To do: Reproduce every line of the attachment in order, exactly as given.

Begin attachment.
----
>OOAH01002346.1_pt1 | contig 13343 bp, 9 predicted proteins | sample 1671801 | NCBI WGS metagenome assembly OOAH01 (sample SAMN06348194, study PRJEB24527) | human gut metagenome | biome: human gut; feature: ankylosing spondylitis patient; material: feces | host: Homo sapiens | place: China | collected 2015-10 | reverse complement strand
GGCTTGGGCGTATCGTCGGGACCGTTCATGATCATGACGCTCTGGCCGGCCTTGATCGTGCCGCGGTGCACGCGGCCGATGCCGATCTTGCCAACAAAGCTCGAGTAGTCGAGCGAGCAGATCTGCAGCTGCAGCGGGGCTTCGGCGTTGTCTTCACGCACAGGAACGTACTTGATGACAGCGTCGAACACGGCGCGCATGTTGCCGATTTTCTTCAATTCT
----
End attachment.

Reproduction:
>OOAH01002346.1_pt1 | contig 13343 bp, 9 predicted proteins | sample 1671801 | NCBI WGS metagenome assembly OOAH01 (sample SAMN06348194, study PRJEB24527) | human gut metagenome | biome: human gut; feature: ankylosing spondylitis patient; material: feces | host: Homo sapiens | place: China | collected 2015-10 | reverse complement strand
GGCTTGGGCGTATCGTCGGGACCGTTCATGATCATGACGCTCTGGCCGGCCTTGATCGTGCCGCGGTGCACGCGGCCGATGCCGATCTTGCCAACAAAGCTCGAGTAGTCGAGCGAGCAGATCTGCAGCTGCAGCGGGGCTTCGGCGTTGTCTTCACGCACAGGAACGTACTTGATGACAGCGTCGAACACGGCGCGCATGTTGCCGATTTTCTTCAATTCT